Propane trouble raises concern tiny living decision was a big mistake

Propane trouble raises concern tiny living decision was a big mistake

Thom woke up freezing on the first morning of the big freeze and scrambled to adjust

Thanks to all of you who have have given me kind comments on this column recently.

I have always been a big fan of op-ed writing. So, when I got the opportunity, first with my university newspaper and later when I decided to become a journalist, I jumped on the soapbox with great enthusiasm.

In my youthful idealism, perhaps I felt like it was an opportunity to change the world. Of course, the world doesn’t change much, and when it does, it does so incrementally (and not always for the better), and almost certainly not because Thom Barker has roughly 25 inches of newsprint every week on which to pontificate.

I very briefly considered going into politics, but that was quickly quashed because of my op-ed writing, in fact, specifically my commentary CBC Radio aired suggesting circumcision should be illegal. B’nai Brith was not amused.

LAST WEEK: Research makes me suspicious my dog is manipulating me

It used to really bother me that as I was taking on serious, important issues, the columnists who were writing fluff were much more popular.

Case in point, the most popular series of columns former Interior News editor Ryan Jensen wrote when he was editor in Vanderhoof, was a weekly update on his efforts to knit a scarf for his uncle for Christmas.

Similarly, my most popular pieces are the ones featuring my dog, Lady MacBeth (aka, the bug). Second most popular appear to be my adventures in tiny living.

Last week, I thought I was in big trouble. On the first morning of the deep freeze, I woke up to a skin of ice on the bug’s water dish.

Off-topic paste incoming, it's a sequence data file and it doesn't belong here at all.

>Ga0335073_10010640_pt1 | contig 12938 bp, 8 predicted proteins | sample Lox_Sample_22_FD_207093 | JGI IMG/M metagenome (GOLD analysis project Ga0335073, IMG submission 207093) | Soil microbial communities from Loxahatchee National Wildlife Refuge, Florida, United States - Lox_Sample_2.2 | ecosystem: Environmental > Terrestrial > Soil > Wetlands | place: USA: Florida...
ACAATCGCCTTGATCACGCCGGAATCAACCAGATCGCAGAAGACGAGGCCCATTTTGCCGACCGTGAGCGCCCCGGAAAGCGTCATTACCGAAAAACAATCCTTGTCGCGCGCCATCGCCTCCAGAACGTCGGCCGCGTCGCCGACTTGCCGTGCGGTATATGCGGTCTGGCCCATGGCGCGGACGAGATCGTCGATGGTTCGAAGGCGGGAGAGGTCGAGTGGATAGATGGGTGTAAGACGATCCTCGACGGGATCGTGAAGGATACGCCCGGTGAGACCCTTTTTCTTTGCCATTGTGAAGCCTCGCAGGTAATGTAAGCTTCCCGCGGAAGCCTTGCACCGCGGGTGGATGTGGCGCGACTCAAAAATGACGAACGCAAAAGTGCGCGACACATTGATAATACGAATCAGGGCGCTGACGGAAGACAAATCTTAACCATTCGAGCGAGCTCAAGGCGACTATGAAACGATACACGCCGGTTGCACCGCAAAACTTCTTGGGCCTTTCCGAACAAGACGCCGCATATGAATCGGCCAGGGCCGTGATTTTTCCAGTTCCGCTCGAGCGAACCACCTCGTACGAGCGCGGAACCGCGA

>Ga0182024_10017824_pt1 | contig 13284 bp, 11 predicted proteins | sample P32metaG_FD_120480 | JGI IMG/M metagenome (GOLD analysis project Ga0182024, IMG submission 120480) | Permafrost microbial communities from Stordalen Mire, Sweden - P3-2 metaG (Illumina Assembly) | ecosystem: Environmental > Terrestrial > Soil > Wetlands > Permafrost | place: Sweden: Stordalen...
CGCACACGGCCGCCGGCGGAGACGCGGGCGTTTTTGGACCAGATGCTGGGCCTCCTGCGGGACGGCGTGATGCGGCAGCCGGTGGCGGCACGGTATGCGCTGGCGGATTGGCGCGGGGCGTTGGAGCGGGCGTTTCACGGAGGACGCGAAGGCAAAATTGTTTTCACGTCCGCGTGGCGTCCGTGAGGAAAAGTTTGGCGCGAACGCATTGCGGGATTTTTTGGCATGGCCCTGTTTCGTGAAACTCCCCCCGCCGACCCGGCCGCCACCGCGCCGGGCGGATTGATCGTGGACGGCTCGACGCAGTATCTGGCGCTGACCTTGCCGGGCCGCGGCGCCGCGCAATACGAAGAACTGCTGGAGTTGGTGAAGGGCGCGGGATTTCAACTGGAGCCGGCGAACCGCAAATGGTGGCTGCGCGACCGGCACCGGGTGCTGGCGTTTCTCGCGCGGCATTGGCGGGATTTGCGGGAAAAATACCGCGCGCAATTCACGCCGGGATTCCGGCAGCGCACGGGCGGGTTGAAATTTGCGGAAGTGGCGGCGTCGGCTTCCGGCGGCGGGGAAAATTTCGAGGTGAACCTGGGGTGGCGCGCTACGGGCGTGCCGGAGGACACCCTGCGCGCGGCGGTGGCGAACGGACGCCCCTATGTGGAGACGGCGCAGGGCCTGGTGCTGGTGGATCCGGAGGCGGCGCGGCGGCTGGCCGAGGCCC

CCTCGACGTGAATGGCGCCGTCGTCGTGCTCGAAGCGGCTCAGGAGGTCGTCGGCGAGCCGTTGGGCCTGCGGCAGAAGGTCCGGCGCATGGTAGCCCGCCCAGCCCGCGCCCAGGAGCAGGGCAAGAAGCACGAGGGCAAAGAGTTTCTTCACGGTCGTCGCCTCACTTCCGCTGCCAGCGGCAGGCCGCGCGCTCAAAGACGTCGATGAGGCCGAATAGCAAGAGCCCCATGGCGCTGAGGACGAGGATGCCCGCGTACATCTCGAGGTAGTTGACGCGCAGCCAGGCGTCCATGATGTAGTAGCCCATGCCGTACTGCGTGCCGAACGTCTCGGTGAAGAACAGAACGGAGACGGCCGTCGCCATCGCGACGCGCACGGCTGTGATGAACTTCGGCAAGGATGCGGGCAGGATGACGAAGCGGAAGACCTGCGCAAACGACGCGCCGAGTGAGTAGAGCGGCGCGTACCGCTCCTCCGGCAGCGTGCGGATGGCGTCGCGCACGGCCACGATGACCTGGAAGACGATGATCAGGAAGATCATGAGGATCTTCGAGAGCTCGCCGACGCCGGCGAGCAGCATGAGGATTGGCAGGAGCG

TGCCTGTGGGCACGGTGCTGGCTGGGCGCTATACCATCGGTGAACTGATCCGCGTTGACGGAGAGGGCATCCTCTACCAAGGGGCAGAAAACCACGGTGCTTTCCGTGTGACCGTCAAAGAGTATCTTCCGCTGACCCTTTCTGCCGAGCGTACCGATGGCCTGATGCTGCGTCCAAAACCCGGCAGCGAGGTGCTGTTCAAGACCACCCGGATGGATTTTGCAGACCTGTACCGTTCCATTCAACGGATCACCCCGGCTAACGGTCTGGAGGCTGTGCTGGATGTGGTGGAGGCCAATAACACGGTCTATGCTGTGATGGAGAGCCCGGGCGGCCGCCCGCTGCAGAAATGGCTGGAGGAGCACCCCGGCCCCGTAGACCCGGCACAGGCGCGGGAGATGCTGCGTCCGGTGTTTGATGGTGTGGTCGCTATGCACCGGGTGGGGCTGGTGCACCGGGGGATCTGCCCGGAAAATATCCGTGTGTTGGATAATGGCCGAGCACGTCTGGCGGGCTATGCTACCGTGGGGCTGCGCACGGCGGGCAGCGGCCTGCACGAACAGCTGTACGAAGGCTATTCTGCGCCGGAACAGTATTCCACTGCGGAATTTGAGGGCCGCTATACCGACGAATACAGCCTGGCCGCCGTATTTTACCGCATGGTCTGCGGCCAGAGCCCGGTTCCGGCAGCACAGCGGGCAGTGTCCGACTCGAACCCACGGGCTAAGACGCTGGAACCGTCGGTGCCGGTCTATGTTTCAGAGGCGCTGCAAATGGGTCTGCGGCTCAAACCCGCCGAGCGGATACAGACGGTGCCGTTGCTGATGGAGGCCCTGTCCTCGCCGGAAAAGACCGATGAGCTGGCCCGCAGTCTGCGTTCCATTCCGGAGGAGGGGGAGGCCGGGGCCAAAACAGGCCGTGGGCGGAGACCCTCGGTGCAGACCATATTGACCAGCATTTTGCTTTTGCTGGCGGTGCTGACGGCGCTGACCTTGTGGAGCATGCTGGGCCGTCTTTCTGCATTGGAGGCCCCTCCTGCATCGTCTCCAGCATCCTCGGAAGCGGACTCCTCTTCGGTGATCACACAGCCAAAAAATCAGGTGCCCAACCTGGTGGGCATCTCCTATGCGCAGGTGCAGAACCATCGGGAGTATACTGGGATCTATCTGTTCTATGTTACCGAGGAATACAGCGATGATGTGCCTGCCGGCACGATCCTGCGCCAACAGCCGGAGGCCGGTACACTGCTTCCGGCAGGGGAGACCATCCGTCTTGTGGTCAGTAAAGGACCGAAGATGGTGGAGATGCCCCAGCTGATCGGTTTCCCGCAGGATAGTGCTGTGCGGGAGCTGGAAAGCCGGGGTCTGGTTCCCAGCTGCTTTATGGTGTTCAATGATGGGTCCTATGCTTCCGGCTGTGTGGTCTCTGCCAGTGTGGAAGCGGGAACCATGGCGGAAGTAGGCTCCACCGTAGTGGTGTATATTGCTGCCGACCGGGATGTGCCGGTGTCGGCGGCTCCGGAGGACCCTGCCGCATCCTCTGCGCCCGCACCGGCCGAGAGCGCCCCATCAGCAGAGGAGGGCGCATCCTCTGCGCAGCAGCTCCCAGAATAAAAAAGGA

MORE BARKING AT THE BIG DOG:

Missing MMIWG in year enders was an oversight

It’s OK not to know

When I started considering last spring to solve my housing problem by buying a trailer, I did my research anticipating it would be a cold snap like last week’s that would be the true test of whether it had been a good decision.

The first test came in November when the temperature dropped into the high minus-teens to low minus-20s range.

My preparations appeared to have proven worthy. With the winterizing of the windows and door, my electric heat mostly kept up supplemented by the propane furnace. With the skirt I had built and a small heater underneath, my water tanks remained ice-free.

If I’m being honest, I was quite proud of myself.

Then the arctic air hit. The first thing I noticed was that the burners on my stove were still working, but the flame was kind of weak. When I stopped getting heat, I was really worried there was something wrong with my furnace, but now the stove had also stopped working. I figured I was out of propane and that it was going to cost me an arm and leg to keep up with really frigid temperatures.

I have a background in science, so I knew the boiling point of liquefied petroleum gas (propane) is -42C and the freezing point is -188. And I used to barbecue all winter on a propane grill when I was in Saskatchewan without any issues.

What I didn’t have is any practical experience heating with propane. So, I trundled my tanks off to the Petro-Can to get them filled. As it turns out, when the temperature outside gets into the low- to mid-minus-30s, I can only use about five to eight pounds before the pressure in the tanks gets too low to feed my furnace.

It also turns out at those temperatures, it’s difficult to even buy propane. As the kind employee at Petro-Can braved the weather to fill the tanks, the machine broke down. Canadian Tire had also shut down their propane service. I had to drive to Telkwa (thank you, Patricia and Leroy).

I also picked up a couple of extra tanks so I would have full ones to swap out just before I went to bed to make sure I would not experience a repeat of Monday morning.

Long story short, it worked. It took a little work, but I got through the week nice and toasty in my cozy little space. And it gave me some ideas for summer projects to even better prepare for next winter, but I will hang on to those for future columns.

We are northerners. Our tales of hardship are not so much complaints; we wear them more as badges of honour.

And, of course, there is always someone out there who has a “You think that’s bad…” story.

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